On the 2nd of October this year I got the opportunity to attend the 6th International Translation Day which took place at the British Library in London thanks to Ms. Elise Kendall, Director of Bookworm Translations in Manchester. Organisations such as The Free Word Centre, English PEN, The British Library and Literature Across Frontiers made this conference possible. As a student in translation, this event gave me the opportunity to attend debates offering a great overview on publishing, literary translation, the rise and place of the reader in a digitalised world.
Essential points which often seem to be neglected and which were raised in relation to literary translation is the acceptance of translated literature as a piece of work and the fact that translators in this field aren’t given the recognition and place they deserve: literary translator are indeed writers, artists who master the art of writing and enable the reader to “read through the glass”. It was indeed pointed out that no matter whether a book has been translated or not, the reader “just wants to be fed fantastic words!” (Will Rycroft, Community Manager at Vintage Books). Good translators, as a bridge between different cultures, should also be able to plunge the reader in a foreign culture and depict it so well that the reader feels that he is anchored in the setting.
After this opening session I had to opportunity to attend two seminars among ten focussing on specific facets of literary translation and which opened a debate. TRANSLATORS IN RESIDENCE initiated me to a usage of translators’ skills in a field that I had so far ignored and that isn’t always easy to define. This field of translation is based on workshops, projects in partnership with schools, universities or communities all around the world in order to develop creativity in writing or in anything linked to languages. Residencies can be carried out online with the support of a mentor or on-site for a variable amount of time (from a few weeks to several months) but require flexibility and excellent competences in running workshops. It is however important to mention- and this could seem paradoxical – that translators in residence rarely work as translators! Which isn’t a bad thing as they can gather enriching experiences in other fields, thus making their work more exciting.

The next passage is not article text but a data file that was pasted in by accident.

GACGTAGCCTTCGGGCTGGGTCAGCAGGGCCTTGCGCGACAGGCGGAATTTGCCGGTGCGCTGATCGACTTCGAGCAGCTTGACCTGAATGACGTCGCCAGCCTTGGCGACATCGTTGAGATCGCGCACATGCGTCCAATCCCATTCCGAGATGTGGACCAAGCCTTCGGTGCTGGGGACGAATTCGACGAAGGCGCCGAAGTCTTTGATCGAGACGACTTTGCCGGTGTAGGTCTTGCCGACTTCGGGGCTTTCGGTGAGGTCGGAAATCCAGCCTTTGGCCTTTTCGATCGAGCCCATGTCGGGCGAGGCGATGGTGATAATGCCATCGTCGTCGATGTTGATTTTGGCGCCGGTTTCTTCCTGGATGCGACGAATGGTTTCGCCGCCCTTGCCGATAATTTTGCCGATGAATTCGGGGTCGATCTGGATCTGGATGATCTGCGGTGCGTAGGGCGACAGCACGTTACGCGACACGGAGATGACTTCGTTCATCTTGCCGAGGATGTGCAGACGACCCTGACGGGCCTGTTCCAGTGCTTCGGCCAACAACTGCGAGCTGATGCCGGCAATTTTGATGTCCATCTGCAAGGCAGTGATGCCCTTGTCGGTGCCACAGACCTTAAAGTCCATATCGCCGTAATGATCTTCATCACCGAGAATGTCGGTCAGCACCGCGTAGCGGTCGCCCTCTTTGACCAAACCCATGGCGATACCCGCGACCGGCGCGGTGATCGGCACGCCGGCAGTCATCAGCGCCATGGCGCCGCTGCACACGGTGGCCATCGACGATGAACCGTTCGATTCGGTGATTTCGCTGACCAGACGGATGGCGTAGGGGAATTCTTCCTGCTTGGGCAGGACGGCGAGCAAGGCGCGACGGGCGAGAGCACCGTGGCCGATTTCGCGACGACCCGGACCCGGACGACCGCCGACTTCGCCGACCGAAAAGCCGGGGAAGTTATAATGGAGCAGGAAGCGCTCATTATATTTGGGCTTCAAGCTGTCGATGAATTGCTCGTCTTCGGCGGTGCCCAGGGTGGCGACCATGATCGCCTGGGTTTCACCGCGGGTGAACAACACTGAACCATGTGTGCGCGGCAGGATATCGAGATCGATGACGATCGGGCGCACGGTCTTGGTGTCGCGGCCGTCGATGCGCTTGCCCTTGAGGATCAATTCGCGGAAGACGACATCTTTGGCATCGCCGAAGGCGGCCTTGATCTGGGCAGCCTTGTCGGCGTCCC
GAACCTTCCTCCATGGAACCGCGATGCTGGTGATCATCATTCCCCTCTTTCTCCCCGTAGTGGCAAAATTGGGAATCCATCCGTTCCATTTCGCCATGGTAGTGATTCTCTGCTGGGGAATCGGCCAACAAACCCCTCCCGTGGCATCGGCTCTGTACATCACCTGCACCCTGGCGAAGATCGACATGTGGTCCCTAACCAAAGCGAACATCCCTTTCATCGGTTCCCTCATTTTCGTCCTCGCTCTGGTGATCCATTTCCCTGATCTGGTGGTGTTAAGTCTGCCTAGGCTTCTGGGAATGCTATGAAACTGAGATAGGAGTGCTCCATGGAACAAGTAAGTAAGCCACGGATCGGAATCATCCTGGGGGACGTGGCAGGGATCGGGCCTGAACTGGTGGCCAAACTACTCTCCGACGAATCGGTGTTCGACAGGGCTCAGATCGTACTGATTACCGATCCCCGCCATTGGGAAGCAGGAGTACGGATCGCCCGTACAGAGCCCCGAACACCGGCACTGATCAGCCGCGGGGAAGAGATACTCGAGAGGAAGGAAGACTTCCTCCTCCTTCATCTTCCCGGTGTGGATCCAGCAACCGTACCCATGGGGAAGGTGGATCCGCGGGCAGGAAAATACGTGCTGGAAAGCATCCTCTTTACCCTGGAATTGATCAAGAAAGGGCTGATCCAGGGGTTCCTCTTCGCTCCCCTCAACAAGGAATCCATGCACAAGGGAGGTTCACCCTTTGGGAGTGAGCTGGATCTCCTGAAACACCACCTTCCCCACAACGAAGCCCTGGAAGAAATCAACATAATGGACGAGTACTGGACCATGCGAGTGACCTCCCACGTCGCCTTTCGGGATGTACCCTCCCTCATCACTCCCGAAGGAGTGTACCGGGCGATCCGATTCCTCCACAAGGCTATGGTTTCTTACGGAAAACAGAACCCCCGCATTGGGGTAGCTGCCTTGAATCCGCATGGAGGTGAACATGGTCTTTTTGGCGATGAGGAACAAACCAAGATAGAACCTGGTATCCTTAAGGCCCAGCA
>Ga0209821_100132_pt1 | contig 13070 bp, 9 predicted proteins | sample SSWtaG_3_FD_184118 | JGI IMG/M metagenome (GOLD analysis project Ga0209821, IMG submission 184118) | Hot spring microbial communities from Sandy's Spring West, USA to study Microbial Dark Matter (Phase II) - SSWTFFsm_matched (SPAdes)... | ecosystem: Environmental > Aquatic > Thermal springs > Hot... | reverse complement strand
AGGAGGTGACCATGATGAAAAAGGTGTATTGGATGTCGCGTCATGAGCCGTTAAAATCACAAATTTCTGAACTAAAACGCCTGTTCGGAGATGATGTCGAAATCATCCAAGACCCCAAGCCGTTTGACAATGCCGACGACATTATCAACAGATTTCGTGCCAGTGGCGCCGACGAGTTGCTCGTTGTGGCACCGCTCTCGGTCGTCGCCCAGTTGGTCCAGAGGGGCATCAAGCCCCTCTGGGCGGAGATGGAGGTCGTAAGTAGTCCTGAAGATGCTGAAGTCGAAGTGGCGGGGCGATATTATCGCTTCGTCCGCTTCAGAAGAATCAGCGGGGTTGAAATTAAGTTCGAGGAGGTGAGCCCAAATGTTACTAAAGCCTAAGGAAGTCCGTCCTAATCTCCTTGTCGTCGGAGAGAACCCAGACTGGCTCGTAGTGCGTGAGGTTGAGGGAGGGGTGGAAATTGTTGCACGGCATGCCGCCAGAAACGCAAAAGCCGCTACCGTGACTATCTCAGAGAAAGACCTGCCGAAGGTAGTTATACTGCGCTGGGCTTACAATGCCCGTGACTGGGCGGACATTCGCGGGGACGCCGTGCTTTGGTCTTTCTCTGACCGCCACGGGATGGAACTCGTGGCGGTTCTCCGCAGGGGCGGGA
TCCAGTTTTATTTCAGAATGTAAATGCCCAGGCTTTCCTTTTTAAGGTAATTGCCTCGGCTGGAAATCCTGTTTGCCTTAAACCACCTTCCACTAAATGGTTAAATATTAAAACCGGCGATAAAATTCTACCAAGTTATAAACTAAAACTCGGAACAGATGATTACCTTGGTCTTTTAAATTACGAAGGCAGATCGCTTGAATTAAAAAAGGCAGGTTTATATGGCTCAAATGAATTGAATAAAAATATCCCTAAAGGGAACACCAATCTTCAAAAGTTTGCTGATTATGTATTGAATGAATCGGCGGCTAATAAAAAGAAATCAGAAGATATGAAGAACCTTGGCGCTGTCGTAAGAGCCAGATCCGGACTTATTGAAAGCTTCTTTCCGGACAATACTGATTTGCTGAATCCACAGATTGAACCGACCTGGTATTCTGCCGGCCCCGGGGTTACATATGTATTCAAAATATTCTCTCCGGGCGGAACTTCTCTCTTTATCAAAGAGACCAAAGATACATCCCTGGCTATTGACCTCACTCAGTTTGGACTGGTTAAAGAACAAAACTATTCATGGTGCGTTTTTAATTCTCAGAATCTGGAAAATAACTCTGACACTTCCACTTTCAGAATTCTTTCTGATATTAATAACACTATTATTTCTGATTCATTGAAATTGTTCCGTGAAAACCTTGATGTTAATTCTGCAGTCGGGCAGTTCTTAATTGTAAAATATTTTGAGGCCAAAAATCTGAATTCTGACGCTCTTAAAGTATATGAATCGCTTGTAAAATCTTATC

The second seminar, `TRANSLATOR-SPEAK´: LITERARY DIFFERENCE OR BAD ENGLISH, which I found particularly captivating, aimed at reading several excerpts and guessing which ones were originally written in English and which one were translations. I had the pleasure to attend a debate where writers and publishers like Meike Ziervogel and translators like Shaun Whiteside developed arguments to distinguish an original from a translation. Although they’re experts in this field and have solid arguments to defend their position, they sometimes were wrong. This is due to the fact that two perfectly written texts, should they be an original or a translation are difficult to recognise as such when they’re well written. So once again: yes translators deserve to be considered writers, all the more when they’re taken for native speaker!
Before bringing the conference to an end the last session entitled FROM PAGE TO STAGE was animated by Sasha Dugdale, theatre translator and Chris Campbell, Literary Manager at the Royal Court who shared their experiences regarding the progression of plays from the hands of translators, to the actors, passing through the dramaturg and director. The translation of a French short play into English was performed in front of us and remained as humorous as it would have been in French: the public was simply delighted.
I would like to thank Ms. Elise Kendall for giving me the opportunity to participate in this international event, through which I enriched my knowledge in translation and which encouraged me to potentially consider a career in literary translation.